International praise for Qld processor’s waste-to-energy project

Beef Central, 02/10/2019

A FAR-SIGHTED green energy initiative made by beef processor NH Foods Australia at its Oakey Beef Exports facility on Queensland’s Darling Downs is already paying handsome dividends in terms of lower energy costs, reduced fossil fuel environmental footprint and cleaner wastewater effluent.

The project received international recognition this month through finalist nominations in two energy and sustainability categories within the prestigious 2019 Institute of Chemical Engineers Global Awards. major waste-to-energy project designed and implemented by CST Wastewater Solutions extracts green energy (biogas) from Oakey’s wastewater streams to replace millions of dollars’ worth of natural gas over its operating life Biogas extracted from the plant’s wastewater is stored in in a robust 6000 cubic metre polyester balloon (pictured).

The technology involved in the awards nomination is the Global Water & Energy Covered High-Rate Anerobic Lagoon system.

CST Wastewater Solutions recently inspected the plant as it reaches its landmark fifth year of service in southern Queensland.

The plant was found to be in outstanding condition, having required only routine maintenance over the past five years as it continuously produces 3000 to 4000 cubic metres of biogas a day, depending on plant throughput.

“It’s outstanding to receive this kind of international recognition, and we credit NH Foods Australia for their forward-thinking and innovative attitude to sustainability,” CST’s managing director Michael Bambridge said. “NH Foods is leading the way in environmental and sustainable outcomes in the meat industry in Australia,” he said.

“By transforming a wastewater effluent treatment and disposal problem into an ongoing productive asset, the plant has achieved a rare business and environmental ideal of cleaner, greener performance with stable, predictable and profitable supplies of biogas.”

The Institute of Chemical Engineers is the global professional membership organisation for chemical and process engineers. IChemE has grown to its current status of more than 40,000 members across more than 100 countries.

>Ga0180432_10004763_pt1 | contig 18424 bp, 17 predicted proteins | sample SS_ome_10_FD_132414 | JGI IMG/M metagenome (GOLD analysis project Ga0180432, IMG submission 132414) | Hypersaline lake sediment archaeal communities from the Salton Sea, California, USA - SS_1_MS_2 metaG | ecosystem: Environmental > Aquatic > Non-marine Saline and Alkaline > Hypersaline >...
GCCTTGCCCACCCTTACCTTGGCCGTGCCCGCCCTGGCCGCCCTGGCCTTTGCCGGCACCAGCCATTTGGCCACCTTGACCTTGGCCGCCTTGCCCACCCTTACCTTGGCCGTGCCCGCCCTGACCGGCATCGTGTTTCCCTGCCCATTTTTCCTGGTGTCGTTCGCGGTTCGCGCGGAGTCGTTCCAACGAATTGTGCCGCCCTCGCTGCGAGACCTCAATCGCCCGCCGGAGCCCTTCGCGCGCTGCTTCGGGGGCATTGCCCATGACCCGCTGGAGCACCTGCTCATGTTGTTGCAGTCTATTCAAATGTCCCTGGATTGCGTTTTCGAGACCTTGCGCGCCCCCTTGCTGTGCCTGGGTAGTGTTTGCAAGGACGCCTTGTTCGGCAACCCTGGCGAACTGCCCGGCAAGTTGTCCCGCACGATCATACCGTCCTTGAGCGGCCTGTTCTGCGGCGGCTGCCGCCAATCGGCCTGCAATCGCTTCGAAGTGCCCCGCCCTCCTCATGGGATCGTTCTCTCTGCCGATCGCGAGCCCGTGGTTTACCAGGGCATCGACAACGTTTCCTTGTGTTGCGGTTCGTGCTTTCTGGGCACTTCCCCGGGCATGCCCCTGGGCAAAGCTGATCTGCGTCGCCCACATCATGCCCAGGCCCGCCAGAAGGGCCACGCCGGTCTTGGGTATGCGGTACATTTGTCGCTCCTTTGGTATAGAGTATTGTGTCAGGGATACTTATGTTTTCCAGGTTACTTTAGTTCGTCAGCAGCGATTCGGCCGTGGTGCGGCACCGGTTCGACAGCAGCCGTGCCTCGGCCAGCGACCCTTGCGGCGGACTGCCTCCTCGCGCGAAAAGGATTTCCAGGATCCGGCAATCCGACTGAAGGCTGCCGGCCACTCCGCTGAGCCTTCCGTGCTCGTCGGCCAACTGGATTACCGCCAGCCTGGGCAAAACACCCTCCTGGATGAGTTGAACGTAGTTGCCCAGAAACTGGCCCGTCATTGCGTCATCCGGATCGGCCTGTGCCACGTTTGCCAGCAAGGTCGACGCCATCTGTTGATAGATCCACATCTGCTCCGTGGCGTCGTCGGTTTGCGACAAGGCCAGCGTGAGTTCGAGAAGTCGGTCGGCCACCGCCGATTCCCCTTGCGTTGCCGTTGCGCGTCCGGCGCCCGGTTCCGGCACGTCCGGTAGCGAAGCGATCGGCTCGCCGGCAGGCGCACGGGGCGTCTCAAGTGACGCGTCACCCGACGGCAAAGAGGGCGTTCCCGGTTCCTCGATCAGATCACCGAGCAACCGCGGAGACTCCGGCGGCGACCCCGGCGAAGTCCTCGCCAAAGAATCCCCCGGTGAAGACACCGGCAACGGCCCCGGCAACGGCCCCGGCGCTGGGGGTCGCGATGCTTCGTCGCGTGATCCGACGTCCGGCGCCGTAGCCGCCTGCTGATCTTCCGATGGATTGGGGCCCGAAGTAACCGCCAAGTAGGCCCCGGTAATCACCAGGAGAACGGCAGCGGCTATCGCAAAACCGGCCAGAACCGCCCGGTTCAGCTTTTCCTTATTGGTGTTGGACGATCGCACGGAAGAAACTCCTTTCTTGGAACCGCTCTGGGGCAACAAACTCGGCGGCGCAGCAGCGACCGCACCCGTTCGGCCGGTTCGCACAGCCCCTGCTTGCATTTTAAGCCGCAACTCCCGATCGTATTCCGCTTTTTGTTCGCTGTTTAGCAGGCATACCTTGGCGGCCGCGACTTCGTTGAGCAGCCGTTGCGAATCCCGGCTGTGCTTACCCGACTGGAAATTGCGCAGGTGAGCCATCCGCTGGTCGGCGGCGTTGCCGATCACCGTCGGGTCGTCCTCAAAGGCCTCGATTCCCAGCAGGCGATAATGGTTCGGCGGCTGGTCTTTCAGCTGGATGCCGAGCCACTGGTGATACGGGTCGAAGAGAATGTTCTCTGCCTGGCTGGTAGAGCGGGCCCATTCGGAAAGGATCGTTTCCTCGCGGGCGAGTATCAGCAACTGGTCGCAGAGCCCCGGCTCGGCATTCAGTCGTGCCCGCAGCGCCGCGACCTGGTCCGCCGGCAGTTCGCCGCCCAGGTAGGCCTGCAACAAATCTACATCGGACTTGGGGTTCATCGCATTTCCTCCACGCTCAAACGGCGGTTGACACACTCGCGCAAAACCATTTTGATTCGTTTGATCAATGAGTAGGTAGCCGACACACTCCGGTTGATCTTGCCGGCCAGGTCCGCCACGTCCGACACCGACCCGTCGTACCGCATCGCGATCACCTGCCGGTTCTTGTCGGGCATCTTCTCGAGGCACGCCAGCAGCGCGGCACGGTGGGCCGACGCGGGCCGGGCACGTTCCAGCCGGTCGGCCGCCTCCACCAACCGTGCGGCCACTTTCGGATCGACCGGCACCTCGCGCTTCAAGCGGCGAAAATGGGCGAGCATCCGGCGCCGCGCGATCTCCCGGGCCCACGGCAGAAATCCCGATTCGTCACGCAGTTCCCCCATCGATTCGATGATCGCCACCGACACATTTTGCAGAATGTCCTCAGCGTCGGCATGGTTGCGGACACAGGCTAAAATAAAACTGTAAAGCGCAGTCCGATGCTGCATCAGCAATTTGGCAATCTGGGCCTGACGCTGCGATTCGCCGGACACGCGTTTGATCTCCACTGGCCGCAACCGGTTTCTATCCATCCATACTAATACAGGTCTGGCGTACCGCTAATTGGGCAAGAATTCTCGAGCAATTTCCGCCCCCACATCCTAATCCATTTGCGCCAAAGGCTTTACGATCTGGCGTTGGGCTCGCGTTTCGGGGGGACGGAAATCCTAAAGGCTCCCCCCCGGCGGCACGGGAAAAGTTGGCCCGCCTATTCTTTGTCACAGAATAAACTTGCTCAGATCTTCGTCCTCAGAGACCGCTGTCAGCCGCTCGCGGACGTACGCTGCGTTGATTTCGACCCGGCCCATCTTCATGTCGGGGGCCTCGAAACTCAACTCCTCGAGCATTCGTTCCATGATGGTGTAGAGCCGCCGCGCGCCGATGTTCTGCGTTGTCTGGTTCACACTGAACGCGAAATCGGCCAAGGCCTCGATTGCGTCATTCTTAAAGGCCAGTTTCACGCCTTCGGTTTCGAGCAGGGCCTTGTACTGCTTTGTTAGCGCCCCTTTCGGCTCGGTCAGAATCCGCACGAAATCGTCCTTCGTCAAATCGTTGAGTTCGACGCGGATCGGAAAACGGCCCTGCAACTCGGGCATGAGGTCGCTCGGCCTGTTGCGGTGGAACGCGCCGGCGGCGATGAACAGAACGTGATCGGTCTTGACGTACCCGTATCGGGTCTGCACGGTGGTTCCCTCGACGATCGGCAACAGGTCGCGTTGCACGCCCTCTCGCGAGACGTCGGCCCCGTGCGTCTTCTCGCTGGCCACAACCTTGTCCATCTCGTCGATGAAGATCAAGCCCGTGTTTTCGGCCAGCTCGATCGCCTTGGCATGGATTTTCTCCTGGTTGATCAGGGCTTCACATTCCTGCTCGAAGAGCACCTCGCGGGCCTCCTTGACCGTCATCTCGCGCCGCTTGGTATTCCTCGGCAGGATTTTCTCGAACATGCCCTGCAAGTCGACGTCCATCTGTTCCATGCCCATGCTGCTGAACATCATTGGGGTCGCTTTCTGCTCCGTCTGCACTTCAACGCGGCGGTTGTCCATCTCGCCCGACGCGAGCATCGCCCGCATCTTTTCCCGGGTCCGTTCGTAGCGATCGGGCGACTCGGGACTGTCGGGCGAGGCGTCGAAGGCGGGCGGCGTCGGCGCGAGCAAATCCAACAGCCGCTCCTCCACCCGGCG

The Energy Award recognises the best project or process to demonstrate innovation in renewable, alternative or nuclear energy, efficient energy use or the development of energy production methods that reduce energy intensity. The Sustainability Award recognises the project, process or product that best demonstrates innovation in waste reduction, recycling, reuse or the lengthening of product lifecycles.

The winners of the 2019 IChemE Global Awards will be announced on November 7 in the UK.

Replacement of fossil fuel

The generated biogas is directly used in the Oakey plant’s boiler to generate steam, replacing natural gas. This leads to replacement of fossil fuels and sharpened cost-efficiencies at a time they are most needed during the current Australia-wide drought.

Instead of effluent being stored in energy-costly and extensive aerated lagoons used by many food and beverage business – with associated environmental, OH&S hazard, water and odour issues – waste at Oakey is converted to biogas by a clean, green and reliable anaerobic digestion process. The system can be applied to any food, beverage or primary processing plant with an organic waste stream.

The compact COHRAL plant involved occupies just half the footprint of comparable covered anaerobic lagoons and a much smaller space required by typical energy-hungry and odorous open aeration lagoons in service globally, Mr Bambridge said.

The pre-treatment prior to wastewater entering the system leads also to better recoveries of protein and fats, which would normally end up in the wastewater stream.

This could be classified as an indirect benefit to the bottom line as well as increasing reliability by isolating clogging waste from the plant’s Waste Water Treatment Plant, he said.

“The wind doesn’t need to blow, and the sun doesn’t need to shine to produce this green energy. It is a highly viable renewable in its own right, which complements the many excellent solar and wind energy sources suited to other projects. Ultimately, the plant will pay for itself with biogas, then go on to produce virtually free energy for many years after that,” Mr Bambridge said.




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